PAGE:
Thinking Supplementary Livelihoods for fisherfolk

Small-Scale Fishing communities need not only depend on fishing related activities for sustainable livelihoods. Fishing resources are already limited due to overfishing, corporate greed, poaching and pollution, among other things.

It is thus important for fishing communities to embark on livelihood initiatives that support fisher communities to diversify or strengthen income opportunities without increasing pressure on natural resources.

Supplementary livelihoods for fishing communities should not only be viewed at a narrow “fisheries perspective” e.g. Aquaculture, dried fish, etc[Alternative or Strengthened Livelihoods,], but space should be given to other ways fishing communities can support their lives and generate additional income  for their families.

This does not mean that fisherfolk should stop fishing, but it means that those that do not go out to sea can carry out other activities, to supplement the income generated by fishers. It also means that, when the fishing season is closed, the family does not go hungry because there is someone else in the family who is involved in other means of income generating activity.

For example, in Cambodia , the Regional Livelihoods  Fisheries  Programme, an initiative by the Food and  Agriculture Organisation supports a Boat Docking Business. In Vietnam they support an initiative that converts waste into cooking fuel. These initiatives are in coastal communities, and they use available resources to support the income of fisher families.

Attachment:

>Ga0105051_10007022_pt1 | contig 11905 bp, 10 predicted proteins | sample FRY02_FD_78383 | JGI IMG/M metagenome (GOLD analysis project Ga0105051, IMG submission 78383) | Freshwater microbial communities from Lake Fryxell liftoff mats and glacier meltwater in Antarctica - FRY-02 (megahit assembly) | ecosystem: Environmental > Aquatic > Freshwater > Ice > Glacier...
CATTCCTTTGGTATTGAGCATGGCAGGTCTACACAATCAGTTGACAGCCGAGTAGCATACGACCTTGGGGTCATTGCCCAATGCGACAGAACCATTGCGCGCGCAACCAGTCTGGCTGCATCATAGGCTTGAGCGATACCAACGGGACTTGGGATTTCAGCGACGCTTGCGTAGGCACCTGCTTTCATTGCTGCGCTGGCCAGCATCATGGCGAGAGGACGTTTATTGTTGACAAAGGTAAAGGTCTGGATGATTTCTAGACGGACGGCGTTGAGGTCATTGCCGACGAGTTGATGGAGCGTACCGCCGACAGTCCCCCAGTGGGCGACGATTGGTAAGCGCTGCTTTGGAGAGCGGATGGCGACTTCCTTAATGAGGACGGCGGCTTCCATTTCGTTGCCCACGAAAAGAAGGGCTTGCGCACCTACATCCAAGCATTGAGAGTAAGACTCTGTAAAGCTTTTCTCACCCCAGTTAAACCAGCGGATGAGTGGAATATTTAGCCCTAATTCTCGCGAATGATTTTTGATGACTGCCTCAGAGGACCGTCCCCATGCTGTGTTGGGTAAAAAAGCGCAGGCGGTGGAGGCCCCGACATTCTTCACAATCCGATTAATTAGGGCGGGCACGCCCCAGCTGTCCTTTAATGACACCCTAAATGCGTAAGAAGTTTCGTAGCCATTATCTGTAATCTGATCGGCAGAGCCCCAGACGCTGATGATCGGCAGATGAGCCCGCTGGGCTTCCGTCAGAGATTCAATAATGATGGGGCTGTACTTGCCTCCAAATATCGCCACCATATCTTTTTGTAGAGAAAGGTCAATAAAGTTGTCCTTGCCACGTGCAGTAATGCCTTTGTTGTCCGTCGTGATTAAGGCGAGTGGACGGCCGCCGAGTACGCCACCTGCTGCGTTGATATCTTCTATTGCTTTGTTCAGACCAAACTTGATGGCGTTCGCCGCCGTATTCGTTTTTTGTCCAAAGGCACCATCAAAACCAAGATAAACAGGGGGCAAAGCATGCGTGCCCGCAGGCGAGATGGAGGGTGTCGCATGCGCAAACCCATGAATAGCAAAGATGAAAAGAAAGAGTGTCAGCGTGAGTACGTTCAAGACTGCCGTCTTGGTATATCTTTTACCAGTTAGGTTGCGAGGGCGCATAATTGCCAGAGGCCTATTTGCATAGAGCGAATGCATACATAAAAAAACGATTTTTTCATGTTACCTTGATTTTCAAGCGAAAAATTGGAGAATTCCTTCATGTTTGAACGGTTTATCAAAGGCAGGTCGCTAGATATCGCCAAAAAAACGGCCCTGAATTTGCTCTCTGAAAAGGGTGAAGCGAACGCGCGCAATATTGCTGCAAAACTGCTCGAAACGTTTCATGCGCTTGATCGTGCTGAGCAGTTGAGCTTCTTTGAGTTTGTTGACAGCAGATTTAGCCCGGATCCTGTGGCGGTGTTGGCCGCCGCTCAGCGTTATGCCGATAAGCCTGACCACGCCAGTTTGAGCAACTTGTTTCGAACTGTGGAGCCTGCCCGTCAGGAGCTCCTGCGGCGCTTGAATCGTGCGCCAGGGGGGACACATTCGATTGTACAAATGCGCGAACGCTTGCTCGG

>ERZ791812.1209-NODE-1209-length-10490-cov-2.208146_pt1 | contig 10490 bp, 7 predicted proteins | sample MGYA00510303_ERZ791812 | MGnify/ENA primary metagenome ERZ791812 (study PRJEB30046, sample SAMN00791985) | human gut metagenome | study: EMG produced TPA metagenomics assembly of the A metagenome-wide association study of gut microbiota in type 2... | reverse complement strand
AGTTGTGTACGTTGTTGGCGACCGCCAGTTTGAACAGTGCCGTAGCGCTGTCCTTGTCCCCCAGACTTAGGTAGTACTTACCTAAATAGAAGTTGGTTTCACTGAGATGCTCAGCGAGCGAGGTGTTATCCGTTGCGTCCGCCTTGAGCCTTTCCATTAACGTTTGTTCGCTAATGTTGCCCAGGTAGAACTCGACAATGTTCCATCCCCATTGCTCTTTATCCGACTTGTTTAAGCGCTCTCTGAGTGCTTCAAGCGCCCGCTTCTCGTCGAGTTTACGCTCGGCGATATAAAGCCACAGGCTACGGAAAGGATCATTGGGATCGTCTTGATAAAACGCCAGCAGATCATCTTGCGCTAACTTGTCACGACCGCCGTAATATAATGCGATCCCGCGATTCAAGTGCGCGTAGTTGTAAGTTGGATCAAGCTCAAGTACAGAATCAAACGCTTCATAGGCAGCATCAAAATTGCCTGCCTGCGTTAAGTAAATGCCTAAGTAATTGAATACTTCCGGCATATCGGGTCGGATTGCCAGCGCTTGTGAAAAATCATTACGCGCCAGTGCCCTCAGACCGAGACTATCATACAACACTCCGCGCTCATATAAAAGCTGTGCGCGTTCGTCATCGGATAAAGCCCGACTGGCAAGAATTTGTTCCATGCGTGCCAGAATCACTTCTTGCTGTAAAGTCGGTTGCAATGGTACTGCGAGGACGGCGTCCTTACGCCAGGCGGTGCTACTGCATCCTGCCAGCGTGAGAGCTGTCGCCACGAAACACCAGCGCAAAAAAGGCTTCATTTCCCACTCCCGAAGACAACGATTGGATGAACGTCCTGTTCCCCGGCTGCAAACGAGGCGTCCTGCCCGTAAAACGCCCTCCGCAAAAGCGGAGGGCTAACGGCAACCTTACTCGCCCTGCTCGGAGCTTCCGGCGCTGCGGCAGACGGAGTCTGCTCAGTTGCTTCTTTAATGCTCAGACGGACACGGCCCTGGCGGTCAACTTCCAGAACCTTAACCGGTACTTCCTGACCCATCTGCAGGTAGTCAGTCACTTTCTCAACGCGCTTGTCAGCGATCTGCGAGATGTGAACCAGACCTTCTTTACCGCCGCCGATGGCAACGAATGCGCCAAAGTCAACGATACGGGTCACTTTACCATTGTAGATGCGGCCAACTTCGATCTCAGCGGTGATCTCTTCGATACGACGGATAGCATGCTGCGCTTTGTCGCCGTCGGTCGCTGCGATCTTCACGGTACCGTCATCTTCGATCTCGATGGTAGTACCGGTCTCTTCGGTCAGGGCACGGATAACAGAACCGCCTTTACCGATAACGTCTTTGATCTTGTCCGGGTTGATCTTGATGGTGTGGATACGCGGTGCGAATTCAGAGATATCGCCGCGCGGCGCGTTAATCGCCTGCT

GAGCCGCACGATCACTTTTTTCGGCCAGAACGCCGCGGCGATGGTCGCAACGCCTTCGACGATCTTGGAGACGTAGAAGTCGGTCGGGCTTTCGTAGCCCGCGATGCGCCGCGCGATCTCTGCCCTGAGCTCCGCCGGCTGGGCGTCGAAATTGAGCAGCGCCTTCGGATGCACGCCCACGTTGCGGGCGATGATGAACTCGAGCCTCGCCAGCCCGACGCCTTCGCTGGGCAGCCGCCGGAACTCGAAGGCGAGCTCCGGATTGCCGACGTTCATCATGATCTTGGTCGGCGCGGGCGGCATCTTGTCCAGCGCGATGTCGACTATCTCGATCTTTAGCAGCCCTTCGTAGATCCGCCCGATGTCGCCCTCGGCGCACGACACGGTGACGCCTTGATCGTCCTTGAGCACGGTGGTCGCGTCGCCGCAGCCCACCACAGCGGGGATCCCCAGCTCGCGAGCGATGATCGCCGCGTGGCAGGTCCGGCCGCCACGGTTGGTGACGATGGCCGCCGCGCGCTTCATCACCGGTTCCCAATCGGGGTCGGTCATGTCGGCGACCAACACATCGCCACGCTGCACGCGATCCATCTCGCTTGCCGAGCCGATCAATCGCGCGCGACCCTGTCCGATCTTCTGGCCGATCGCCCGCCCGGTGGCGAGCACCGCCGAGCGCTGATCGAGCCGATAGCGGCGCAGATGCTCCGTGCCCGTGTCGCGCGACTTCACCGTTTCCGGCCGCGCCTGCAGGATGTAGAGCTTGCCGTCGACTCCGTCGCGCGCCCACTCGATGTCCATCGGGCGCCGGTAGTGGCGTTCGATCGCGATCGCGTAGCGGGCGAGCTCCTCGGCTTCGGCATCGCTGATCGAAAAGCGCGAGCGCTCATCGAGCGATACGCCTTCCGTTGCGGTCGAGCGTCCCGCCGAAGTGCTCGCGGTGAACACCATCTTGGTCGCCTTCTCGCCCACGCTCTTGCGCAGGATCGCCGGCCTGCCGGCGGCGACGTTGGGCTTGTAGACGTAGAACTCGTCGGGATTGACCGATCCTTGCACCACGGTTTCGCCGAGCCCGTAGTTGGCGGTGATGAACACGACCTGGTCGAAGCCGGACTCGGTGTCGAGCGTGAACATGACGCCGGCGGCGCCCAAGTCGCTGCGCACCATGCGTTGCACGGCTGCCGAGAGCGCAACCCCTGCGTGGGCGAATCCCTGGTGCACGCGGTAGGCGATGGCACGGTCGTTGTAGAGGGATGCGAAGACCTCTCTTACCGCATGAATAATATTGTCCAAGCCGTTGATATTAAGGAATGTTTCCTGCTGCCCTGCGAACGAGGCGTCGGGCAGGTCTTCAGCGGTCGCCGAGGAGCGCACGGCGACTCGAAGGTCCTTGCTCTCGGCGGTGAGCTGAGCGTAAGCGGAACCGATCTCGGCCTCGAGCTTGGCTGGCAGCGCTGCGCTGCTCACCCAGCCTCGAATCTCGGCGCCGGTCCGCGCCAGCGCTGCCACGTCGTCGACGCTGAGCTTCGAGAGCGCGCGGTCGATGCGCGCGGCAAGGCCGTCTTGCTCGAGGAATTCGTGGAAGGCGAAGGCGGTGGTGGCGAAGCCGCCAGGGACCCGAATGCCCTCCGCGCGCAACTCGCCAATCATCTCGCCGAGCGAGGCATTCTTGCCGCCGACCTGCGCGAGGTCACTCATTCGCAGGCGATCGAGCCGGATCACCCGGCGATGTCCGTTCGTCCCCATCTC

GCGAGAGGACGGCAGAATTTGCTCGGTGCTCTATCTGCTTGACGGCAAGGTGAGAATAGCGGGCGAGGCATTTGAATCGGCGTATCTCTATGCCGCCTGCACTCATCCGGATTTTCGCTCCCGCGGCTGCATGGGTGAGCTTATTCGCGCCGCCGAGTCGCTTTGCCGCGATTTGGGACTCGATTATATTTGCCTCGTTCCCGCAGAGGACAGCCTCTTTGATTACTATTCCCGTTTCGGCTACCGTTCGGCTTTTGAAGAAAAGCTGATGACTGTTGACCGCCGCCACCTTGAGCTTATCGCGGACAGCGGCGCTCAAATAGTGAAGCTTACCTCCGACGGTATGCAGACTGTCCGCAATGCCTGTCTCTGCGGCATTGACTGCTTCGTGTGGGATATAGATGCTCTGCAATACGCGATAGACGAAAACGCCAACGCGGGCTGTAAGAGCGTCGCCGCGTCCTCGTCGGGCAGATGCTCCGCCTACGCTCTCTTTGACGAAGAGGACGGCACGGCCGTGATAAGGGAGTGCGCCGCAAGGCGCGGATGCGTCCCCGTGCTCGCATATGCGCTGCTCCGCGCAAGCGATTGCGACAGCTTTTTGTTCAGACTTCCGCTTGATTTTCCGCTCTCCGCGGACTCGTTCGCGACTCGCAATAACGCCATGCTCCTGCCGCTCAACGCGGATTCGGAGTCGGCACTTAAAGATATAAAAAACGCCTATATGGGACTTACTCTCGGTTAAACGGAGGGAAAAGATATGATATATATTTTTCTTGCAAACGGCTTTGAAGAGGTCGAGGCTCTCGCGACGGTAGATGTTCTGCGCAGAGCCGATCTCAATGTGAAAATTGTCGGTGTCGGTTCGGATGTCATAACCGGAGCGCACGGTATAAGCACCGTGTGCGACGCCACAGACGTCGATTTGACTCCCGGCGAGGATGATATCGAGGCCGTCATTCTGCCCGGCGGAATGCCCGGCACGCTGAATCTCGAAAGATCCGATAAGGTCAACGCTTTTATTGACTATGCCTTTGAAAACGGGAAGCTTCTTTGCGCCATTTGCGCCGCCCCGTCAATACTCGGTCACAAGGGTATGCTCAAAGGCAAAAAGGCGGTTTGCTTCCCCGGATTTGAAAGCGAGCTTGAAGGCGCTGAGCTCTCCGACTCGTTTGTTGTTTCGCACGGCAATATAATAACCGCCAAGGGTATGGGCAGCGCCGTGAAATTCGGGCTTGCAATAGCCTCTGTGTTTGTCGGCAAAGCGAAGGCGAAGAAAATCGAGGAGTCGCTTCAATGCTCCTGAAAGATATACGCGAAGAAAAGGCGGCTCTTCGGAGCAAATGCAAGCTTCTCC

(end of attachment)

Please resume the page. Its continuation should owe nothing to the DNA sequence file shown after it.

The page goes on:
In the case of South Africa, fishing communities have been involved in supplementary livelihoods such as post-harvest activities, making crafts and gardening. But are these ways sustainable and do they really assist fishing communities generate more income? Do they assist the fisherfolk to have a better life? Do they assist the fisherfolk to be safer at sea, to continue fishing and not to have to stop fishing due to a lack of support/resources?

As we are heading towards the implementation of the Small-Scale Fishing Policy and the transformation of how small-scale fishers are viewed, those involved in this sector will have to think about ways small-scale fishing communities’ livelihoods can be supported.

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